June 4 — The Environmental Protection Agency concluded June 4 that there is a “continued need” to regulate concentrated animal feeding operations that discharge pollutants.
Moreover, the agency concluded that “revisions to minimize the regulations' impacts on small entities are not warranted at this time.”
The conclusions are the result of a review of the CAFOs regulations performed under Section 610 of the Regulatory Flexibility Act. EPA agreed in October 2012 to carry out the Section 610 review, which requires an agency to evaluate a rule within 10 years of its promulgation to determine whether it has or will have a significant economic impact on a substantial number of small entities (77 Fed. Reg. 44,494).
The EPA said the purpose of the Section 610 reviews is to “decide whether the agency should continue a rule unchanged, amend it, or withdraw it.”
As part of this review, the EPA sought to address:
Don Parrish, senior regulatory relations director for the American Farm Bureau Federation, was unfazed by the conclusion reached by the EPA, saying, “It took them a while and no real surprise.”
In Minnesota, the farm bureau has sued the EPA seeking to prevent the agency from re-releasing the names, home addresses, global positioning system coordinates and personal contact information of operators and owners of concentrated animal feeding operations in 29 states and releasing such information in six other states in response to freedom of information requests by environmental groups. The case is ongoing (American Farm Bureau Fed'n v. EPA,N.D. Minn., No. 13-1751, 10/2/13)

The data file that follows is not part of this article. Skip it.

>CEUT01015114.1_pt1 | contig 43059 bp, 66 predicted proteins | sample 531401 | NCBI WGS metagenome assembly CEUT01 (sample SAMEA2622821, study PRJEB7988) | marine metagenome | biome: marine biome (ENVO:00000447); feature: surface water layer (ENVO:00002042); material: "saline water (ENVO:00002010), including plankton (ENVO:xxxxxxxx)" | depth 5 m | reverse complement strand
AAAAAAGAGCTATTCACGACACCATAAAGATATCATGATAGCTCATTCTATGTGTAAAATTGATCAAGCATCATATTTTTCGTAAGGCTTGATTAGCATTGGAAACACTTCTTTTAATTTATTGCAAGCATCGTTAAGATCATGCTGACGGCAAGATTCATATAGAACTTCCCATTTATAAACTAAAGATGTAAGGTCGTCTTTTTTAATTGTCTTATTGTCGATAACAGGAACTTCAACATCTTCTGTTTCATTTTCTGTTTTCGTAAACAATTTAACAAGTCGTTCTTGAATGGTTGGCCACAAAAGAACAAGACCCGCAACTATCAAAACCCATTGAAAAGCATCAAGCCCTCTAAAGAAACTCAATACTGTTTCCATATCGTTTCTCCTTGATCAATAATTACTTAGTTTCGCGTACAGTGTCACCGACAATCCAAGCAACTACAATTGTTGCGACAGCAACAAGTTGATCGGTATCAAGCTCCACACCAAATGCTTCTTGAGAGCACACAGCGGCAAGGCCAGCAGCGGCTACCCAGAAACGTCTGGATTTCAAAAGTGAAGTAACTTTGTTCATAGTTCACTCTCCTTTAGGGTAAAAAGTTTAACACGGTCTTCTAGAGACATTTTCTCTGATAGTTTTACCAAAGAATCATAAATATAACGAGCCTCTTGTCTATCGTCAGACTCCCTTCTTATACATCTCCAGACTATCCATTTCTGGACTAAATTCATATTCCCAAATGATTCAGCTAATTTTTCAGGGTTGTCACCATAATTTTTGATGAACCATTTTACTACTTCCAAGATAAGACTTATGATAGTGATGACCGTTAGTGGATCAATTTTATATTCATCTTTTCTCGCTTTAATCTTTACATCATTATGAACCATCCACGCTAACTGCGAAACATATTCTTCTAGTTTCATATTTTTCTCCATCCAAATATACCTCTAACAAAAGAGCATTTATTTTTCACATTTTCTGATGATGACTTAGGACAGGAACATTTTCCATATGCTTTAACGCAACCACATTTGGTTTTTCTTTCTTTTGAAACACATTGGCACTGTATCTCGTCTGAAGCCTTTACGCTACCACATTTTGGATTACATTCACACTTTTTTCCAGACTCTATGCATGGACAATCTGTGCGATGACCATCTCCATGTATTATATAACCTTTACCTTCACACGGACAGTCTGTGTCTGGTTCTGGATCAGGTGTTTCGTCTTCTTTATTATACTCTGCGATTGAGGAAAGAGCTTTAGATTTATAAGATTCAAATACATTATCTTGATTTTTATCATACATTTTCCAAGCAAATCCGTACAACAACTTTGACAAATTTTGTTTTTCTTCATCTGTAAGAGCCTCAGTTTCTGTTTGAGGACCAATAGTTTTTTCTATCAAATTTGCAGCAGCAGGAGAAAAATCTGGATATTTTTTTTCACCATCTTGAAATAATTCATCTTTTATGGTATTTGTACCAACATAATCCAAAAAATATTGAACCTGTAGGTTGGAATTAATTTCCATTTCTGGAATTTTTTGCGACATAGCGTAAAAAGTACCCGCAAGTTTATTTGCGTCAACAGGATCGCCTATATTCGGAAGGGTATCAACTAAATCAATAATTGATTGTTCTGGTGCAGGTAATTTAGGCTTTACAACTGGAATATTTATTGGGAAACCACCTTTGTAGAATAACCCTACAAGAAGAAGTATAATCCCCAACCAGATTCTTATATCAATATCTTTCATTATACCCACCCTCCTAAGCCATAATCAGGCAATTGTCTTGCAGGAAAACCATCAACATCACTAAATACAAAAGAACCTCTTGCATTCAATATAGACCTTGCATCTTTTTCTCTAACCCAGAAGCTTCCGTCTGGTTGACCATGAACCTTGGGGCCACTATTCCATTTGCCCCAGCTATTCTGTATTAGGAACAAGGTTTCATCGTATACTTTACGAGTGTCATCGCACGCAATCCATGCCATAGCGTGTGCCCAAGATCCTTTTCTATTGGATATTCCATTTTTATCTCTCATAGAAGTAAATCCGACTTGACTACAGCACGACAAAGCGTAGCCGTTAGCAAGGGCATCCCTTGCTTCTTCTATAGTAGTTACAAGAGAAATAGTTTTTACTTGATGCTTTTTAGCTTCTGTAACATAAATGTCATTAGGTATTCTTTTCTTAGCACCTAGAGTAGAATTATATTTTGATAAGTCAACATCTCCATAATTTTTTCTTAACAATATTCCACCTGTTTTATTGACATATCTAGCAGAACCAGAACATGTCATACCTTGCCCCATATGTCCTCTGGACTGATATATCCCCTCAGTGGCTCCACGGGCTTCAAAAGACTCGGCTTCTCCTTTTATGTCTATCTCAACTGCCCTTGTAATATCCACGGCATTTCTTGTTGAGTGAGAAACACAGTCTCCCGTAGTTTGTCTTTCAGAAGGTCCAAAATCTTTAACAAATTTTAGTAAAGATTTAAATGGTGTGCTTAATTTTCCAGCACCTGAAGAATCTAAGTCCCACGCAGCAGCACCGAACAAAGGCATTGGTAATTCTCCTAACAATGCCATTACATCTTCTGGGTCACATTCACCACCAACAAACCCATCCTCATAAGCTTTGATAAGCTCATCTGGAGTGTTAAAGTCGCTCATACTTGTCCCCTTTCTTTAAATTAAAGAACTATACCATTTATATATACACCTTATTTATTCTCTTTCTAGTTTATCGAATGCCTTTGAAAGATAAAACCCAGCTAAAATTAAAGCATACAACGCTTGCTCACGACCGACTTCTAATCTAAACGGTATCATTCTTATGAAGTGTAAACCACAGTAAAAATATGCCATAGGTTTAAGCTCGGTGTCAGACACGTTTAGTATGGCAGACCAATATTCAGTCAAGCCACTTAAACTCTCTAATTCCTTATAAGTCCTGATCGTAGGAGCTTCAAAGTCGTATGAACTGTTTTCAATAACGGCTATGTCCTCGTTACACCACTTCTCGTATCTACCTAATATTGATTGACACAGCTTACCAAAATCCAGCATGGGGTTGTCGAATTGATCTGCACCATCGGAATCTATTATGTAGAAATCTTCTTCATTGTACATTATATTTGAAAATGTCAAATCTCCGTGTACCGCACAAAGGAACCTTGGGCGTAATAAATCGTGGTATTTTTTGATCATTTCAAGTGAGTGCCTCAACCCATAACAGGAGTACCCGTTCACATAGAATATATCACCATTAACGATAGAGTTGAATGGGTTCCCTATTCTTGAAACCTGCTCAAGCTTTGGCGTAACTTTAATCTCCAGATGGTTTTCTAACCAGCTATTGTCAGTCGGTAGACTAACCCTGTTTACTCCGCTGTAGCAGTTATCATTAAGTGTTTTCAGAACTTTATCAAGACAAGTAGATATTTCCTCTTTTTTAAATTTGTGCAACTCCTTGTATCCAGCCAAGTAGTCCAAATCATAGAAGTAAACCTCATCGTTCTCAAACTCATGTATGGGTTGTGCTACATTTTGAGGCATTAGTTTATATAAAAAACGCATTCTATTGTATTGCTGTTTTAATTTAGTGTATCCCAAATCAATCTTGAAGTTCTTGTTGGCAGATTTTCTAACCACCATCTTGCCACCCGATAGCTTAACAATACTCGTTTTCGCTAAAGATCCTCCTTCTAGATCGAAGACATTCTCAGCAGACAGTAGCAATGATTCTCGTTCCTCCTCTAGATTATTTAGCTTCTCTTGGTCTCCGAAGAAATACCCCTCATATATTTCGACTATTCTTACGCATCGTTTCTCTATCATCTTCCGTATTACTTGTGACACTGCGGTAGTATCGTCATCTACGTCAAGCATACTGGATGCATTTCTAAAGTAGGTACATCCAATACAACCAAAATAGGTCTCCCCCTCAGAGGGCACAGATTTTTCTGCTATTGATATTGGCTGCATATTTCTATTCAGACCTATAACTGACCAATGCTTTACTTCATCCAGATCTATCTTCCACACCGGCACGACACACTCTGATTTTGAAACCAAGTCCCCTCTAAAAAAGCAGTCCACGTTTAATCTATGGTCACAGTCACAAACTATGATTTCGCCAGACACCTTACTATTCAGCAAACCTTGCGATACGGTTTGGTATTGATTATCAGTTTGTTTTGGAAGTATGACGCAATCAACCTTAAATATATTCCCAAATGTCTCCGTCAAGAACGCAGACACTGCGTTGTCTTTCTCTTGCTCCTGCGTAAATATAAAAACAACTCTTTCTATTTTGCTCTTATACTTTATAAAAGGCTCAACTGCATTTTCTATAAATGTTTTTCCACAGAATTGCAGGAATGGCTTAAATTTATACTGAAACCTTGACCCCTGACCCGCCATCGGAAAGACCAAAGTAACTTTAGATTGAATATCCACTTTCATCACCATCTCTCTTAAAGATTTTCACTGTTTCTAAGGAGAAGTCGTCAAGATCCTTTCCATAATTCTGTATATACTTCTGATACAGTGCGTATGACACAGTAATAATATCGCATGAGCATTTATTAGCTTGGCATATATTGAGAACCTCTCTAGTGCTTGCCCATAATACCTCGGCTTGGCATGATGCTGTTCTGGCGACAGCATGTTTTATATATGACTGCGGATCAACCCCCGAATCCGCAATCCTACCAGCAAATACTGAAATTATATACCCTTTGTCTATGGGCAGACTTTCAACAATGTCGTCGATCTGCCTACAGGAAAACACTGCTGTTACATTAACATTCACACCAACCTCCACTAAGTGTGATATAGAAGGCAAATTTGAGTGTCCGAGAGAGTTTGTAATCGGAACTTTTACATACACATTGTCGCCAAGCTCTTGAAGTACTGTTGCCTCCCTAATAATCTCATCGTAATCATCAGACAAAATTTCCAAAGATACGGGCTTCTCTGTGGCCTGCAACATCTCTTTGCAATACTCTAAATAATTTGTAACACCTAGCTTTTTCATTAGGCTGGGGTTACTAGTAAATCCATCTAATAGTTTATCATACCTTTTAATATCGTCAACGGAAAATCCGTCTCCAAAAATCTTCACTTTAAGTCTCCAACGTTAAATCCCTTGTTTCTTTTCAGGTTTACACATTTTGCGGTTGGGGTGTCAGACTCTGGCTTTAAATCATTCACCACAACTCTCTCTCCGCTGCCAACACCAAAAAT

The CAFO regulations, which were last updated in 2012, have been mired in litigation since the agency promulgated requirements in 2003 that all CAFOs, regardless of whether they discharge, obtain NPDES permits, according to the EPA.
The EPA said the 2012 rule in question is the result of lawsuits by the livestock industry and the environmental community challenging the original 2003 regulation.
The 2012 rule was issued in response to a 2011 appeals court ruling over another CAFO rule, this one issued in 2008, which said EPA will require NPDES permits for CAFOs that discharge or “propose to discharge” and will require voluntary certification for unpermitted operations (73 Fed. Reg. 70,418).
The U.S. Court of Appeals for the Fifth Circuit ruled in March 2011 that EPA could mandate discharge permits only for operations that actually discharge pollutants (National Pork Producers v. EPA, 635 F.3d 738, 72 ERC 2204, 2011 BL 68765 (5th Cir. 2011)).
EPA responded to the Fifth Circuit's ruling with its 2012 rule, eliminating the requirement that CAFOs that “propose to discharge” must obtain NPDES permits. EPA also removed the voluntary certification provision in the 2008 rule in the latest iteration of the CAFO rule.
Rep. Sam Graves (R-Mo.), chairman of the House Small Business Committee, criticized the EPA's review, saying it was inadequate.
“The EPA's continued track record in complying with the RFA is inconsistent and sorely lacking,” Graves said in a statement to Bloomberg BNA June 4. “It is incumbent upon the agency to adequately analyze the impacts of its proposed rules on small businesses and conduct outreach with those that will be affected. The recent `Waters of the U.S.' proposed rule is the perfect example of the EPA pushing out proposals without doing their homework.”
An environmental advocacy group commented that the agency has never done a good job regulating animal feedlots.
“More than 60 percent of CAFOs remain unregulated, more than any other point source in the country owing to the political pressure exerted by the agriculture lobby,” Scott Edwards, co-director of Food and Water Watch Justice, said June 4. “The 2003 rules have been watered down so much that the only regulatory burden is faced by people who live near these facilities.”
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